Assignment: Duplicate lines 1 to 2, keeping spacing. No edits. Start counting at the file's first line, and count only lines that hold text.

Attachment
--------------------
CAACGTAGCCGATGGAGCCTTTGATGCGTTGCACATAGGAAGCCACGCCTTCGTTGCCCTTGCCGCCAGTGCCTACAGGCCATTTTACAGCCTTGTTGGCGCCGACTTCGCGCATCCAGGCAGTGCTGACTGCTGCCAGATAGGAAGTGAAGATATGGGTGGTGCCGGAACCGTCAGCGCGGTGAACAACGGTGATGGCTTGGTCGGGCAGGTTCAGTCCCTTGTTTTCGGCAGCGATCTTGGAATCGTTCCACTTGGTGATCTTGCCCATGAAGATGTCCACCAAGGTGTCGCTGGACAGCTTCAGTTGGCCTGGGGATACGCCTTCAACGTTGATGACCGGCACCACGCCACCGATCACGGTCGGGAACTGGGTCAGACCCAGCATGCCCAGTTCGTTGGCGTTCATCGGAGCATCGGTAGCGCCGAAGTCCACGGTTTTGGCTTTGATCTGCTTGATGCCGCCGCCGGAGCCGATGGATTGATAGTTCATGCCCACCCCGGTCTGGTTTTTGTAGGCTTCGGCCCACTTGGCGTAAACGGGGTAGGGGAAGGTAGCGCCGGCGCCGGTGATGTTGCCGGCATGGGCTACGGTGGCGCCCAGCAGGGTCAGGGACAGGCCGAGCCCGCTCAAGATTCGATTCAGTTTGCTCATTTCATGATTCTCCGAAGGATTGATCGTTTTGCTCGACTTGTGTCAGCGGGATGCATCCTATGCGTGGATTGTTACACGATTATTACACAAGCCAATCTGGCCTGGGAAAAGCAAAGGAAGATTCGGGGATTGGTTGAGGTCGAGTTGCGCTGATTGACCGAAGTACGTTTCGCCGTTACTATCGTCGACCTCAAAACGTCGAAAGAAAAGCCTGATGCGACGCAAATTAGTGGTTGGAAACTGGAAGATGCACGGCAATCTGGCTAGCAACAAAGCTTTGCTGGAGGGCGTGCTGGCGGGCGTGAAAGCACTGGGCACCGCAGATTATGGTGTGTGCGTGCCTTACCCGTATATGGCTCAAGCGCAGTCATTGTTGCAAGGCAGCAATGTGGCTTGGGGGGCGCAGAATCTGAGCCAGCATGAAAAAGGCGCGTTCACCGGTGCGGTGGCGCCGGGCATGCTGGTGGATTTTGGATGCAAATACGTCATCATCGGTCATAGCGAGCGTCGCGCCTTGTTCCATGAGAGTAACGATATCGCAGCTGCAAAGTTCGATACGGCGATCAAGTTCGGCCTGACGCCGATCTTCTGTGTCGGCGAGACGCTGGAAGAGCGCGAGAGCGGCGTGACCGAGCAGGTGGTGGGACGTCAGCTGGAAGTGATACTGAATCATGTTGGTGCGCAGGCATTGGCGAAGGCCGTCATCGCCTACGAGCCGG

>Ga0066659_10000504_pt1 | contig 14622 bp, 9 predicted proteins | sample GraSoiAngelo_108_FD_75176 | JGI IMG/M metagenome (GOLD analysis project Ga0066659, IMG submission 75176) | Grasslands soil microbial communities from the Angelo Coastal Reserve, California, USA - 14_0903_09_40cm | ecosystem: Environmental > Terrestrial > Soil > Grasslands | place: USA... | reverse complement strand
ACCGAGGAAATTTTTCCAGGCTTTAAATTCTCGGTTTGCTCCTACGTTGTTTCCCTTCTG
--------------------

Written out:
CAACGTAGCCGATGGAGCCTTTGATGCGTTGCACATAGGAAGCCACGCCTTCGTTGCCCTTGCCGCCAGTGCCTACAGGCCATTTTACAGCCTTGTTGGCGCCGACTTCGCGCATCCAGGCAGTGCTGACTGCTGCCAGATAGGAAGTGAAGATATGGGTGGTGCCGGAACCGTCAGCGCGGTGAACAACGGTGATGGCTTGGTCGGGCAGGTTCAGTCCCTTGTTTTCGGCAGCGATCTTGGAATCGTTCCACTTGGTGATCTTGCCCATGAAGATGTCCACCAAGGTGTCGCTGGACAGCTTCAGTTGGCCTGGGGATACGCCTTCAACGTTGATGACCGGCACCACGCCACCGATCACGGTCGGGAACTGGGTCAGACCCAGCATGCCCAGTTCGTTGGCGTTCATCGGAGCATCGGTAGCGCCGAAGTCCACGGTTTTGGCTTTGATCTGCTTGATGCCGCCGCCGGAGCCGATGGATTGATAGTTCATGCCCACCCCGGTCTGGTTTTTGTAGGCTTCGGCCCACTTGGCGTAAACGGGGTAGGGGAAGGTAGCGCCGGCGCCGGTGATGTTGCCGGCATGGGCTACGGTGGCGCCCAGCAGGGTCAGGGACAGGCCGAGCCCGCTCAAGATTCGATTCAGTTTGCTCATTTCATGATTCTCCGAAGGATTGATCGTTTTGCTCGACTTGTGTCAGCGGGATGCATCCTATGCGTGGATTGTTACACGATTATTACACAAGCCAATCTGGCCTGGGAAAAGCAAAGGAAGATTCGGGGATTGGTTGAGGTCGAGTTGCGCTGATTGACCGAAGTACGTTTCGCCGTTACTATCGTCGACCTCAAAACGTCGAAAGAAAAGCCTGATGCGACGCAAATTAGTGGTTGGAAACTGGAAGATGCACGGCAATCTGGCTAGCAACAAAGCTTTGCTGGAGGGCGTGCTGGCGGGCGTGAAAGCACTGGGCACCGCAGATTATGGTGTGTGCGTGCCTTACCCGTATATGGCTCAAGCGCAGTCATTGTTGCAAGGCAGCAATGTGGCTTGGGGGGCGCAGAATCTGAGCCAGCATGAAAAAGGCGCGTTCACCGGTGCGGTGGCGCCGGGCATGCTGGTGGATTTTGGATGCAAATACGTCATCATCGGTCATAGCGAGCGTCGCGCCTTGTTCCATGAGAGTAACGATATCGCAGCTGCAAAGTTCGATACGGCGATCAAGTTCGGCCTGACGCCGATCTTCTGTGTCGGCGAGACGCTGGAAGAGCGCGAGAGCGGCGTGACCGAGCAGGTGGTGGGACGTCAGCTGGAAGTGATACTGAATCATGTTGGTGCGCAGGCATTGGCGAAGGCCGTCATCGCCTACGAGCCGG

>Ga0066659_10000504_pt1 | contig 14622 bp, 9 predicted proteins | sample GraSoiAngelo_108_FD_75176 | JGI IMG/M metagenome (GOLD analysis project Ga0066659, IMG submission 75176) | Grasslands soil microbial communities from the Angelo Coastal Reserve, California, USA - 14_0903_09_40cm | ecosystem: Environmental > Terrestrial > Soil > Grasslands | place: USA... | reverse complement strand